Pre-Fight Thoughts: Robert Whittaker -vs- Yoel Romero 2
The main event of UFC 225 is one of the more peculiar rematches in recent history. After defeating Yoel Romero 11 months ago, at UFC 213, clinching the UFC middleweight title, the New Zealander has been sidelined with a knee injury and complications from an improperly treated staph infection in his stomach (story) since that time. By the time "Bobby Knuckles" was able to return, Romero had managed his way into an interim title fight — which he failed to make weight for — and summarily executed Luke Rockhold with a third-round KO. Despite the weight miss, Romero was granted the next title shot ... for which he then failed to make weight for as well — making things just a little awkward...
I won't be discussing any opinions on the practice of weight cutting in this article, and there are claims that the Chicago Athletic Commission didn't actually give Romero the full 2 additional hours he had been alloted to try and make weight on his second attempt. Regardless, we have a main event in which the title is not in play yet again, and more fodder for the endless debating surrounding fighters missing weight. Still, we have the fight, which is what really matters. Robert Whittaker is unfortunately cheated out of a potential title defence on his record, but otherwise the show goes on.
Even though their last fight was less-than a year ago, I still find this to be a very difficult fight to predict. In their first encounter, Robert Whittaker's performance was virtuoso-level in his ability to stuff every single one of Romero's takedowns, maintain his desired range and land a high volume of strikes. What initially looked like a modern iteration of the striker versus wrestler battle ended up being a high-level stand-up battle. Making things even more impressive is the knowledge that Whittaker did all of this while suffering from an MCL tear incurred before the fight even began. To his credit, Romero lasted all 5 rounds and lost a decision, he was defeated but far from embarrassed by the new 185-pound champ.
Because Whittaker is coming back from a lengthy injury hiatus, the questions asked of him are exclusively about ring rust and whether or not he can repeat what he did last July, at UFC 213? That is not to say that Whittaker can't have added new wrinkles to his game, but the primary concern is how quickly he can acclimate to active competition after being sidelined for so long. Romero has to contend with the effects of cutting and missing weight, the additional stress that generates, as well as the reality that he is 41 years old and not getting any younger. I think concerns about Romero's cardio are overstated, as the Cuban has shown over time that he is very effective at managing his stamina and still producing violent finishes.
Trying to determine if Romero is extra depleted from the weight cut seems fraught with potential errors, so we'll disregard that and assume both fighters are going to be as close to 100% as fighters can be. If Whittaker's wrestling defence and footwork are even 75% of what they were in their first encounter, then I think we will see a repeat of that fight. Romero's conservative style could cost him rounds if Whittaker is able to stay busier and not provide him with any openings to land big shots. Romero tends to spend a lot of time studying his opponents, figuring them out and then dropping the hammer at precisely the right moment. This is where ring rust can figure in, as it's clear that Whittaker knows what needs to be done to win a fight against Romero, but a lot of that is contingent on peak timing and instinct, so there is a theoretical window, early in the fight, where Romero may have his biggest edge.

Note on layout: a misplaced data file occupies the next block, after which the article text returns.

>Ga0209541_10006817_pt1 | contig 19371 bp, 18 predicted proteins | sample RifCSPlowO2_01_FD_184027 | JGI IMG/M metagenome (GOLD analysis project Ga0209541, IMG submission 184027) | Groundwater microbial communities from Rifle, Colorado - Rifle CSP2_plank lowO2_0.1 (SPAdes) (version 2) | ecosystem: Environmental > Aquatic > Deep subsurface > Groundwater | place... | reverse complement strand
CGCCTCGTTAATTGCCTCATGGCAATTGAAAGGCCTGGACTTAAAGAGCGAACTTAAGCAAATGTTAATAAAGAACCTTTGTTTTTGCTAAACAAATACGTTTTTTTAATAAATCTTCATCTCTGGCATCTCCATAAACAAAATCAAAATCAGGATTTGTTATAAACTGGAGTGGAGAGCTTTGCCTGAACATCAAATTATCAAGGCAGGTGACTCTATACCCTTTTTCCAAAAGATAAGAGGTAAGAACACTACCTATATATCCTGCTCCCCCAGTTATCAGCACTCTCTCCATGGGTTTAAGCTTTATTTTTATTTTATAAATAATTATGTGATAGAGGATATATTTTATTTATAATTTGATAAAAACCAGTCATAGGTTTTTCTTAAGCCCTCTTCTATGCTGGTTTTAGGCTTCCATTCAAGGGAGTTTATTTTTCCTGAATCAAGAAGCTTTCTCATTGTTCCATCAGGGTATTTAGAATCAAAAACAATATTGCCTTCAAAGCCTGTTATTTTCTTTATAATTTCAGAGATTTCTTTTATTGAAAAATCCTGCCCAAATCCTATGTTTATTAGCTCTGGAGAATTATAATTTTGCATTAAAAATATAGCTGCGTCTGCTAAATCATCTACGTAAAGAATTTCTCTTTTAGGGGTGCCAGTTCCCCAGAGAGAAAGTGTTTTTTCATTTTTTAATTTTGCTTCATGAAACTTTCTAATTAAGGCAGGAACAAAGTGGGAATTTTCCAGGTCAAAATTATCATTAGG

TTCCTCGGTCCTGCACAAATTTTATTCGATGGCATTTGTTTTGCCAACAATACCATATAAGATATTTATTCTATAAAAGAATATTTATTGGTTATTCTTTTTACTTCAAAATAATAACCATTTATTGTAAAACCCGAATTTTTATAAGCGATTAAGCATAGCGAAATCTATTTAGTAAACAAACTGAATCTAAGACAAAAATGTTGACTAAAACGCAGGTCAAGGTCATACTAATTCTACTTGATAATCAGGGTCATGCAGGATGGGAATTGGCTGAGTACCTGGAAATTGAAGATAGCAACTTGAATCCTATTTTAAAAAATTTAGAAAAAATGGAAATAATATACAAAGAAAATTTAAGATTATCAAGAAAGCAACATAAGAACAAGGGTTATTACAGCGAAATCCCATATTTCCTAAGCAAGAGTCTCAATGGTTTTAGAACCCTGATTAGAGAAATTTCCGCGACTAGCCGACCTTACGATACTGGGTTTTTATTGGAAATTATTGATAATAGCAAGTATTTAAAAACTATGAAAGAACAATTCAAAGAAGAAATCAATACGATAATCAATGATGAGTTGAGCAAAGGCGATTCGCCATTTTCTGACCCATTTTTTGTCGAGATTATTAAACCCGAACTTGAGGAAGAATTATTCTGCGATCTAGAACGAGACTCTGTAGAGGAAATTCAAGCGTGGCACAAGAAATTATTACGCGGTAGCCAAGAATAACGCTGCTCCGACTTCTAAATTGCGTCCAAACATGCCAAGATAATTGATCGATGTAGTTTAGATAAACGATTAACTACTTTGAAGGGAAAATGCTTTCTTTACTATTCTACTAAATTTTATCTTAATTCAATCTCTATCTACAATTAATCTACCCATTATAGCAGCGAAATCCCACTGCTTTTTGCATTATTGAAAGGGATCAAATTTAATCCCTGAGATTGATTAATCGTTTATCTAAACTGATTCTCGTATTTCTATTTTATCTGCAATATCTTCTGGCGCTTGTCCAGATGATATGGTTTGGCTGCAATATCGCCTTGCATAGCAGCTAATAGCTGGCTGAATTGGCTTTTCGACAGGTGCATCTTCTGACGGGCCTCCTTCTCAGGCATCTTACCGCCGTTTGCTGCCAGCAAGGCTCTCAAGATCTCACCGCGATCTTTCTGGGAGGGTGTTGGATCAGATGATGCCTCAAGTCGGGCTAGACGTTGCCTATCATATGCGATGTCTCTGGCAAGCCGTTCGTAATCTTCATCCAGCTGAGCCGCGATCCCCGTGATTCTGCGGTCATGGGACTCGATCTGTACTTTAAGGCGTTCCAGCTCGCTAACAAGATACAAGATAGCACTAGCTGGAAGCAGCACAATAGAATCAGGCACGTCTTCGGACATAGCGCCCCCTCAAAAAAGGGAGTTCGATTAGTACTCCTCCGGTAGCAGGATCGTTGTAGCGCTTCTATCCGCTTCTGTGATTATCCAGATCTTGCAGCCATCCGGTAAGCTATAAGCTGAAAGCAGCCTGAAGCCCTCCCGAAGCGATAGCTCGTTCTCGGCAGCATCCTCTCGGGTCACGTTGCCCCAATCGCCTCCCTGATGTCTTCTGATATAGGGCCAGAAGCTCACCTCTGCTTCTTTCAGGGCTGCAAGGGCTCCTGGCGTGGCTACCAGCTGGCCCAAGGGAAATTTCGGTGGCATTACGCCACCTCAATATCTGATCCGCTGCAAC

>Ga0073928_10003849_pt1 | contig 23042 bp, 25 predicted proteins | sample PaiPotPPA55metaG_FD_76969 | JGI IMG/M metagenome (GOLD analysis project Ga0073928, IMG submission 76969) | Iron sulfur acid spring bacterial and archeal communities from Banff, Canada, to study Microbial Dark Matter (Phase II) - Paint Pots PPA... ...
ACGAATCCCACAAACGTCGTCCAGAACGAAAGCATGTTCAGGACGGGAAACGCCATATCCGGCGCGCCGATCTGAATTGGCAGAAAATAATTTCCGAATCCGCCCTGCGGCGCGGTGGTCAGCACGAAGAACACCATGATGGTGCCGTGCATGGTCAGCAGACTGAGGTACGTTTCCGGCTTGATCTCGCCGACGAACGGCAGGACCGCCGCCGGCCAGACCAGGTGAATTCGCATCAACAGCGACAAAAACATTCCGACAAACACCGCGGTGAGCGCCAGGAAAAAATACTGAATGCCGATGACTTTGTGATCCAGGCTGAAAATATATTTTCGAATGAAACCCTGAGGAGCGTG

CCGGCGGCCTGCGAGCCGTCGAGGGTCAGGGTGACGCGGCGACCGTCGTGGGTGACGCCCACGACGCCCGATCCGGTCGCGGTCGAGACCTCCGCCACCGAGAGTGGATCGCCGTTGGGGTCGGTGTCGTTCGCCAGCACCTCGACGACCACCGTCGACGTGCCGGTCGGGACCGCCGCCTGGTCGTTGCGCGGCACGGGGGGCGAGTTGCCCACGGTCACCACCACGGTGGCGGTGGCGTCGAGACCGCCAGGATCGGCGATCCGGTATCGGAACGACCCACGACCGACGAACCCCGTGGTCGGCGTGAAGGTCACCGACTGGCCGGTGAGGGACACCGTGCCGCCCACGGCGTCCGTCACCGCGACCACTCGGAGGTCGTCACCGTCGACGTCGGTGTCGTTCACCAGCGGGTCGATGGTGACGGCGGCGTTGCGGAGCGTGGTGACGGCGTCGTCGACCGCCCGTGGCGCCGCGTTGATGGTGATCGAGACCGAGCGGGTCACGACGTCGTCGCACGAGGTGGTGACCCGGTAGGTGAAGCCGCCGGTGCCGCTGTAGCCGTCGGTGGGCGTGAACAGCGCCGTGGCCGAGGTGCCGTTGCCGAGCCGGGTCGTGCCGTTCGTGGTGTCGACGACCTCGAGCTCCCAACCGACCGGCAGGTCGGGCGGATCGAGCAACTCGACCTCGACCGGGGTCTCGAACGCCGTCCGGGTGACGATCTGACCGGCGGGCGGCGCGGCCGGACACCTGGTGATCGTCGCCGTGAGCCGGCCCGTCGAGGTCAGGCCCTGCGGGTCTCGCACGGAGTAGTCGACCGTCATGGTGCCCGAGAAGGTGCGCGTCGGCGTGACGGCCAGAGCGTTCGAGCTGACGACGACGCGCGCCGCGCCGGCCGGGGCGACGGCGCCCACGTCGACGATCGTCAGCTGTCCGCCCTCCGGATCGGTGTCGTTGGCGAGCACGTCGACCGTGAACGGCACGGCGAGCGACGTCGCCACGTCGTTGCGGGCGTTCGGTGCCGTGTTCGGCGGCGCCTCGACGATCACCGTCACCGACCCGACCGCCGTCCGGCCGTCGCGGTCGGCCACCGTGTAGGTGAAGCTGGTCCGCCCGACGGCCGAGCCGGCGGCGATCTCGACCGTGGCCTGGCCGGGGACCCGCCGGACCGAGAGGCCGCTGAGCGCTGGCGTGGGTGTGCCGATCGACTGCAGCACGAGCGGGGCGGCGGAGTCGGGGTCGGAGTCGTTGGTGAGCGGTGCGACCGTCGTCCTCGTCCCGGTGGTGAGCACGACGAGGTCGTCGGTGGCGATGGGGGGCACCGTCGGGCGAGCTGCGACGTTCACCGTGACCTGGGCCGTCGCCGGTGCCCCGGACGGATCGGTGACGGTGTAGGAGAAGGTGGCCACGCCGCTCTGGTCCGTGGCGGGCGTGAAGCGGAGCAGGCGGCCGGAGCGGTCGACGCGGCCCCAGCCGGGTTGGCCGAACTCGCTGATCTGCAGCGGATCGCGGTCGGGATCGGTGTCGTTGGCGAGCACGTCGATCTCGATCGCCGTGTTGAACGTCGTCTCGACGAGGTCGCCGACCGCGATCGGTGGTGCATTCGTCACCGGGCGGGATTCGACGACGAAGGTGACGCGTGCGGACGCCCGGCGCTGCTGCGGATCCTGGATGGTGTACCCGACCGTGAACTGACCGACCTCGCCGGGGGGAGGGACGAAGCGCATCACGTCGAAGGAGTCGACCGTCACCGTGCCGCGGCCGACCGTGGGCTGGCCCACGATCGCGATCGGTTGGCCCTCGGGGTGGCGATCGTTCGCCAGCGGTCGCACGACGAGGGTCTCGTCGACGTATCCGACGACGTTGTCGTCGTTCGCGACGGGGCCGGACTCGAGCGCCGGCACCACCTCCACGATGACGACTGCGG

Still, this is a difficult fight to forecast as both Whittaker and Romero have proven themselves to be very intelligent fighters, able to read situations and adapt themselves where necessary in the middle of a fight. The improvements that Romero has made, even late in his athletic career, are impressive — his boxing has continually become more effective and technical. Likewise, the champion has grown by leaps and bounds since he stopped killing himself to make welterweight, and the consistency with which he outworked and countered Romero for 5 whole rounds in their last fight cannot be understated. It's one thing to land a "lucky" punch, it's another thing entirely to spend 15 minutes completely neutralising a professional fighter the calibre of Yoel Romero.
My prediction is that we get largely the same fight as last time, with Whittaker dictating the range and pace of the fight throughout, scoring another unanimous decision win. There is always the chance that Romero lands a kill-shot seemingly out of nowhere — that's one of his trademarks — but I think Whittaker has that well-scouted. It is unfortunate that weight issues have cast a shadow over this fight, as it otherwise illustrates the best that the middleweight division has to offer. This should be a great fight, and I am looking forward to seeing if Yoel manages to throw the division into utter chaos — defeating the champ despite being unable to win the belt — or if Whittaker proves the first time wasn't a fluke and hands the challenger another one-sided loss.
Published: June 9th, 2018.